Writer: Ryan Haggerty
Growing up a minority in a predominately white neighborhood, the people in that neighborhood tended to put minorities into a box. The people of those neighborhoods often assumed that if a person had dark skin, then he or she must like the dark-skinned characters. This simply wasn’t true for me when it came to the leader of Wakanda.
Instead, I found myself liking characters that could relate to the social issues I faced. The color of his skin or my skin had, and always will, be irrelevant.
One common mistake when thinking about Black Panther is that it is perceived as first a moniker for the Black Panther Party, a Black nationalist and social organization. The Black Panther comic book was released three months prior to when this party was founded.
When I discovered this information, I actually perceived the character and his history in a completely different light. Instead of a man who was created to fill a void in comics driven by political influence, Stan Lee created an original icon that society didn’t know they needed.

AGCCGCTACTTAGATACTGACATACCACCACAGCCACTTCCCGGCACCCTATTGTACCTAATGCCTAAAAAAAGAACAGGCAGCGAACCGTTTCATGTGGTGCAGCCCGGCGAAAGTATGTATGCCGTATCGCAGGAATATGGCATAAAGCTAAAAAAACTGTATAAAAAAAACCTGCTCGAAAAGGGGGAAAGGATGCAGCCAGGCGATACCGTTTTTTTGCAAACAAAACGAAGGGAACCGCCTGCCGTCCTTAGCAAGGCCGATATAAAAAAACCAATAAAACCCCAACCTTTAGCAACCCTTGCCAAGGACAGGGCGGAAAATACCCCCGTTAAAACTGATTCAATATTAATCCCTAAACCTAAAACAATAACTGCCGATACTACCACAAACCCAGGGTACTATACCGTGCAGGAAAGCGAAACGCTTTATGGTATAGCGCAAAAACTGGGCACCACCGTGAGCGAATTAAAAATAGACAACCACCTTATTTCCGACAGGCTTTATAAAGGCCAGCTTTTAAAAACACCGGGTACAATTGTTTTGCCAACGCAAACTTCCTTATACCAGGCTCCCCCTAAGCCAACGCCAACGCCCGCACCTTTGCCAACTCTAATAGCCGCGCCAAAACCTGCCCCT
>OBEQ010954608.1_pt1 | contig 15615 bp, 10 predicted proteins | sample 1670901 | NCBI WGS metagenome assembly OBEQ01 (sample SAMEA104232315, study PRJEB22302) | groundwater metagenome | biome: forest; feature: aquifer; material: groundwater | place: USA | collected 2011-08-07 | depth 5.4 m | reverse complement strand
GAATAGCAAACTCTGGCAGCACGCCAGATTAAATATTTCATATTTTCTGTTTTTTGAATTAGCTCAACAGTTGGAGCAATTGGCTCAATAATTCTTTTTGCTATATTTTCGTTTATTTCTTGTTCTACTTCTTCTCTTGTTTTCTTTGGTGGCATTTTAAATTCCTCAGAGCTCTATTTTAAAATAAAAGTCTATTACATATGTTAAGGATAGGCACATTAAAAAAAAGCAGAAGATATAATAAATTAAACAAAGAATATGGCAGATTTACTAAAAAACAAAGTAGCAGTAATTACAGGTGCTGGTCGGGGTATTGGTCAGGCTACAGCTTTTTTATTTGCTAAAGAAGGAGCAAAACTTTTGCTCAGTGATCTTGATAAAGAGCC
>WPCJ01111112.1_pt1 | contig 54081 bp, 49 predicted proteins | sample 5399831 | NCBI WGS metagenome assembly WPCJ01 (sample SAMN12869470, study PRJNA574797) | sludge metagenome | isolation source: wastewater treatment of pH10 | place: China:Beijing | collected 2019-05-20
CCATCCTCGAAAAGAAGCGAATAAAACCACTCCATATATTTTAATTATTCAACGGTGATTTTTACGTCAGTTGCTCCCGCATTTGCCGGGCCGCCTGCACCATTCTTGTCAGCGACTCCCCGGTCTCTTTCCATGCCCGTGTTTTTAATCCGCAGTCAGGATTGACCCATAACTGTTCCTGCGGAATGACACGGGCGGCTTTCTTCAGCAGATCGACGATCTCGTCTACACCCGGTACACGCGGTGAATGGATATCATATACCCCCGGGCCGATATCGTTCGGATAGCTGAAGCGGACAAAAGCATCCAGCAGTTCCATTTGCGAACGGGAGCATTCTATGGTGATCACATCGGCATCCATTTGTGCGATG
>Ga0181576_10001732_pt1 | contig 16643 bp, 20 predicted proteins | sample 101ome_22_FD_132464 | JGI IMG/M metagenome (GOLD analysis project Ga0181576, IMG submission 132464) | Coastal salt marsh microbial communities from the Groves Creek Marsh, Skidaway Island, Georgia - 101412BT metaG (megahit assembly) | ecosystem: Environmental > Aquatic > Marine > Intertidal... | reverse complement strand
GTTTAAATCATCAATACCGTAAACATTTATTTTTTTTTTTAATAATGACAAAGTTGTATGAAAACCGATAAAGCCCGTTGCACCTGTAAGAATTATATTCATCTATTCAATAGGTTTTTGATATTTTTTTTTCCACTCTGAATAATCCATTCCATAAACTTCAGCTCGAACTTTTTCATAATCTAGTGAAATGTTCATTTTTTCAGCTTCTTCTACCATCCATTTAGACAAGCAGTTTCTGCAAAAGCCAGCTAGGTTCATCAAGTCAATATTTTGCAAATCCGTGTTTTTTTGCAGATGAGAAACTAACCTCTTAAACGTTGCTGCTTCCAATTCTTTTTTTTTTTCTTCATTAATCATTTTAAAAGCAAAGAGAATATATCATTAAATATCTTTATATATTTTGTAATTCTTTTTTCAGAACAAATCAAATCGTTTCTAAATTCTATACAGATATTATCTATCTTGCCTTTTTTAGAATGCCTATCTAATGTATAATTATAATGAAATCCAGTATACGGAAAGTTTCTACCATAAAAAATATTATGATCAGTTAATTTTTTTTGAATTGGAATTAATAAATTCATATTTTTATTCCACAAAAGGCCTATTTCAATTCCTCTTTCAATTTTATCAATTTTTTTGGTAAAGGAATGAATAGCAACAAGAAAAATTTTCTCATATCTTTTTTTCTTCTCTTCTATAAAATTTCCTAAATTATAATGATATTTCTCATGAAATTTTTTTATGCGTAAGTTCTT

Black Panther #1 embodies a story where our hero T’challa is now in charge of Wakanda after a long sabbatical where his sister filled in as princess of Wakanda Shuri. The empire is split and on the verge of civil war. T’challa no longer has complete confidence and support from his people that has been an established strength of his in the Marvel Universe. As a Marvel fan, witnessing T’challa not have the full support of his people is like J. Jonah Jameson being a fan of Spider-Man. Black Panther’s powers may come from a God but his influence is only supported by the people.
Issue one is a book I have been waiting for. The politics Black Panther portrays in its comic has always been intriguing. The country of Wakanda is so secretive that the audience hardly gets a glimpse of the inner workings inside the kingdom. Watching T’challa struggle for respect in a country that wouldn’t have the base it has is going to be exciting. I highly recommend.